Newspaper article The Christian Science Monitor

'Slow Erosion' of Legal Rights Challenges Women in Italy

Newspaper article The Christian Science Monitor

'Slow Erosion' of Legal Rights Challenges Women in Italy

Article excerpt

Two highly controversial rulings by the Italian Court of Cassation, one of the two highest judicial bodies in Italy, appear to have set women's rights back a step or two. In the process they have sparked anger and public debate from Italian women's rights groups.

In the first case, in mid-September, the court overruled a jail sentence against Francesco Lombardo, a construction worker convicted of having beat his wife so severely four years ago that she was admitted into intensive care. She remained in the hospital for 10 days.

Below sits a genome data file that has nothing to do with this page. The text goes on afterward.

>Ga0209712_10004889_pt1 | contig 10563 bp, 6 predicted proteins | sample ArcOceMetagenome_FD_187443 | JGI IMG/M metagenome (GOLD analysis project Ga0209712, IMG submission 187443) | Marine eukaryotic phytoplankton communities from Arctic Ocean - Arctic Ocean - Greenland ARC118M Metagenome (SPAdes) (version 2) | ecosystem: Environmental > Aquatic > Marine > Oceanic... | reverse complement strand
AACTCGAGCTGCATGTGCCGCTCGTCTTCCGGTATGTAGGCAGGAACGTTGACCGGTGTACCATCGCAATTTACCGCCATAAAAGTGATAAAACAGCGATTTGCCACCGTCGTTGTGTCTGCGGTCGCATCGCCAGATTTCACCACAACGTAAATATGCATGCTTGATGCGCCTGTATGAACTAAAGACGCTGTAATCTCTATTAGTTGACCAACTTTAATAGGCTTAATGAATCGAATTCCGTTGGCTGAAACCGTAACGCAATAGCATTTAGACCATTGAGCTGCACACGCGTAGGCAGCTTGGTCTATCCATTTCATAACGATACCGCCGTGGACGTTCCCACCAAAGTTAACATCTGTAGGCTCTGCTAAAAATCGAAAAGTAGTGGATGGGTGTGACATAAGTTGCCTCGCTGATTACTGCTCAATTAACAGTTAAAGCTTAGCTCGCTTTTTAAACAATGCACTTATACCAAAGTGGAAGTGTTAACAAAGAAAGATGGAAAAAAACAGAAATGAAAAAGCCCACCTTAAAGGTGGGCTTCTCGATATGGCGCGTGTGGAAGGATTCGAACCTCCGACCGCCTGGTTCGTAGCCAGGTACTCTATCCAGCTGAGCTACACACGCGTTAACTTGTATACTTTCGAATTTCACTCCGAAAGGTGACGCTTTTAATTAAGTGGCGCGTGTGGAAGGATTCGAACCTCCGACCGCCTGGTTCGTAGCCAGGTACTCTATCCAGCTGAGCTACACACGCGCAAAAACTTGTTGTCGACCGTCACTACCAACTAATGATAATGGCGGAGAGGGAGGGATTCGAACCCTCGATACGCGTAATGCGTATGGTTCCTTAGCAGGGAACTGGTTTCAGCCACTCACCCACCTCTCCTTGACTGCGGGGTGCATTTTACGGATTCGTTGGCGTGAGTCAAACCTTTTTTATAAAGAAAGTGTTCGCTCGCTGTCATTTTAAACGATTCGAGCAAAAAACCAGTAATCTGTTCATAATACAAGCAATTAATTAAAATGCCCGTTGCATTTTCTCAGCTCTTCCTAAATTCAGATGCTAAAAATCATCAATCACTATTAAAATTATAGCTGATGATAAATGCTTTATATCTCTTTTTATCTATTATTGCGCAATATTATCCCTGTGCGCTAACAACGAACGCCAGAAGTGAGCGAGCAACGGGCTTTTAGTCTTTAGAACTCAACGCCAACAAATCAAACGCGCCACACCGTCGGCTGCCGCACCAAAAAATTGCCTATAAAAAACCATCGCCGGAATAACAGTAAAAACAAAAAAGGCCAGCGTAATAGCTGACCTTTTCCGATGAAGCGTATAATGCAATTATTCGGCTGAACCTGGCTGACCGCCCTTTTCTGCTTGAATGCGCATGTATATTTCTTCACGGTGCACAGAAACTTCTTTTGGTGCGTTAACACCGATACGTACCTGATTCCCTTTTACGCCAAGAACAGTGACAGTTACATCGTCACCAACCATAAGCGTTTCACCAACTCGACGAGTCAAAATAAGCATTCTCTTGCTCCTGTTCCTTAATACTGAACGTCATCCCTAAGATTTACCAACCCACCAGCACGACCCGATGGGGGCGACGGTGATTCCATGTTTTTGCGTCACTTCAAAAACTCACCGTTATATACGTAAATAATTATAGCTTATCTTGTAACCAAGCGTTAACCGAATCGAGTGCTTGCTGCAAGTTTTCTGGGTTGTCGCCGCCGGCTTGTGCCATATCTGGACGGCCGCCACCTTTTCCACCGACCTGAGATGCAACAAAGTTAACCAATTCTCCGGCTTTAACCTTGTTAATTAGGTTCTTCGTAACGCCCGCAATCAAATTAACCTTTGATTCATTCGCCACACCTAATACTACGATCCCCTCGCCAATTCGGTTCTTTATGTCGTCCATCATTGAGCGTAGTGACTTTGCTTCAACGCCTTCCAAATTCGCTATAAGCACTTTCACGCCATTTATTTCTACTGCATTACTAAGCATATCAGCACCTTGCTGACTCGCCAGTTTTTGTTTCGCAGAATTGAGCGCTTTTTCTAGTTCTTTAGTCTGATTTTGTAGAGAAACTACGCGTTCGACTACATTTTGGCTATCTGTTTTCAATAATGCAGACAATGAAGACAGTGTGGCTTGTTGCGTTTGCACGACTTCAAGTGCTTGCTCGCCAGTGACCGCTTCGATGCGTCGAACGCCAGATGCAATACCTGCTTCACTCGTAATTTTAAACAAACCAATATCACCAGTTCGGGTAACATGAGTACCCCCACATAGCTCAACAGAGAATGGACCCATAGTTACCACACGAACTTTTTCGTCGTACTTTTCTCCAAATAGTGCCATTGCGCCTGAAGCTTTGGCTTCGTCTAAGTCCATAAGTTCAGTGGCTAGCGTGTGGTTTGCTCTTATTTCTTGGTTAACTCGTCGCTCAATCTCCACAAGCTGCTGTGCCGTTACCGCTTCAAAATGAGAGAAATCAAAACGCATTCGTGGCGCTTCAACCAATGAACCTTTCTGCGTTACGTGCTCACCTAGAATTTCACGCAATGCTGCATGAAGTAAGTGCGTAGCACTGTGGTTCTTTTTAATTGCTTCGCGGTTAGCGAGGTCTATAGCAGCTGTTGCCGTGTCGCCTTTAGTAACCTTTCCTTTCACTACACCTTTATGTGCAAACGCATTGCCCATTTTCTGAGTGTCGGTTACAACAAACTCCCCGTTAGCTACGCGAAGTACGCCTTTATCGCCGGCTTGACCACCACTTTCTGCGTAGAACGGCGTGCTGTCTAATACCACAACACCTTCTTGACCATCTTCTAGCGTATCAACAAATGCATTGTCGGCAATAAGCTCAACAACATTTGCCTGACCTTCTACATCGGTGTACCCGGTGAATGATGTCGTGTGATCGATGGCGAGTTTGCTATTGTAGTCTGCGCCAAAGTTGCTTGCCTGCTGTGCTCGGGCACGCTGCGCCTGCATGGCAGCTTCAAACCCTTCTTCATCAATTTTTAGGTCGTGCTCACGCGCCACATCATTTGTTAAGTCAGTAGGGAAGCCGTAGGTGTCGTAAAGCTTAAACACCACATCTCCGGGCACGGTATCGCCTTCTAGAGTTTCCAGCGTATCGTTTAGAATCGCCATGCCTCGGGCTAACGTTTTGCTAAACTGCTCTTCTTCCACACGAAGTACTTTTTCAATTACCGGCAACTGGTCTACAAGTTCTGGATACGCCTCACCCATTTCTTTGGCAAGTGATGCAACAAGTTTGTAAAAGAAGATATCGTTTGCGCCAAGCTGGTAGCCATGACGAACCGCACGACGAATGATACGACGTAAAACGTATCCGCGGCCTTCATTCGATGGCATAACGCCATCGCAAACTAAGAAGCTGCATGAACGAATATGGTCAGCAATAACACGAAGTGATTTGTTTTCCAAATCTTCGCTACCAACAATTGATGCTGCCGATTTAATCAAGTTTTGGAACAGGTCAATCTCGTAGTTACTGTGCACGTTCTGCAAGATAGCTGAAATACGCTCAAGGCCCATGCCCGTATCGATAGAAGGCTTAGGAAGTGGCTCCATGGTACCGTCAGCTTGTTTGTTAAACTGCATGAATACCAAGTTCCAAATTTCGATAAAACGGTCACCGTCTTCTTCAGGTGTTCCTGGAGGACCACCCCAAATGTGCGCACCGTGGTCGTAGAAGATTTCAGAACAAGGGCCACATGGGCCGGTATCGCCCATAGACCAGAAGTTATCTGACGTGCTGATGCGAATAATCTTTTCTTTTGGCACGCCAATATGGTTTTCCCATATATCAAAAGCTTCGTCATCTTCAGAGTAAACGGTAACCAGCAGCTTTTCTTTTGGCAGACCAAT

Anna Mannino, his wife and a mother of four, refused to prosecute, saying the violent beating had been an isolated incident. But the public prosecutor in Palermo, Sicily, pressed charges. Prosecution in spousal abuse cases is mandatory whenever the recommended hospital stay exceeds seven days. Mr. Lombardo was tried, convicted, and sentenced to eight months in prison. Two years later, an appeals court in Palermo sustained the ruling saying the injuries inflicted had been too severe to consider anything less than eight months imprisonment. But in an extraordinary twist that appeared to surprise Lombardo himself - let alone women and legal experts across the country - the Court of Cassation argued there was no evidence Lombardo had beat his wife "systematically" in a "generally abusive context." Unintentional abuse excused The court's argument was a fairly simple one: Lombardo had lost control in a fight "provoked uniquely by jealousy," never intending to deliberately mistreat his wife. Considering the otherwise "peaceful" domestic existence led by the two, the court concluded the case was not one of "deliberate mistreatment." Ms. Mannino was the first one to rejoice. Before unplugging her phone and shying away from further media scrutiny, she told the Rome-based daily La Repubblica that her requests to testify at both trials in favor of her husband had been turned down. "We had a fight," she said in the interview, "We were both nervous and he just lost it.... It doesn't matter, these things happen." The consequences of the ruling, however, are far reaching. Although Italian law, unlike Anglo-Saxon law, is not governed by precedent, in practice a ruling by the Court of Cassation bears tremendous weight on future deliberations. …

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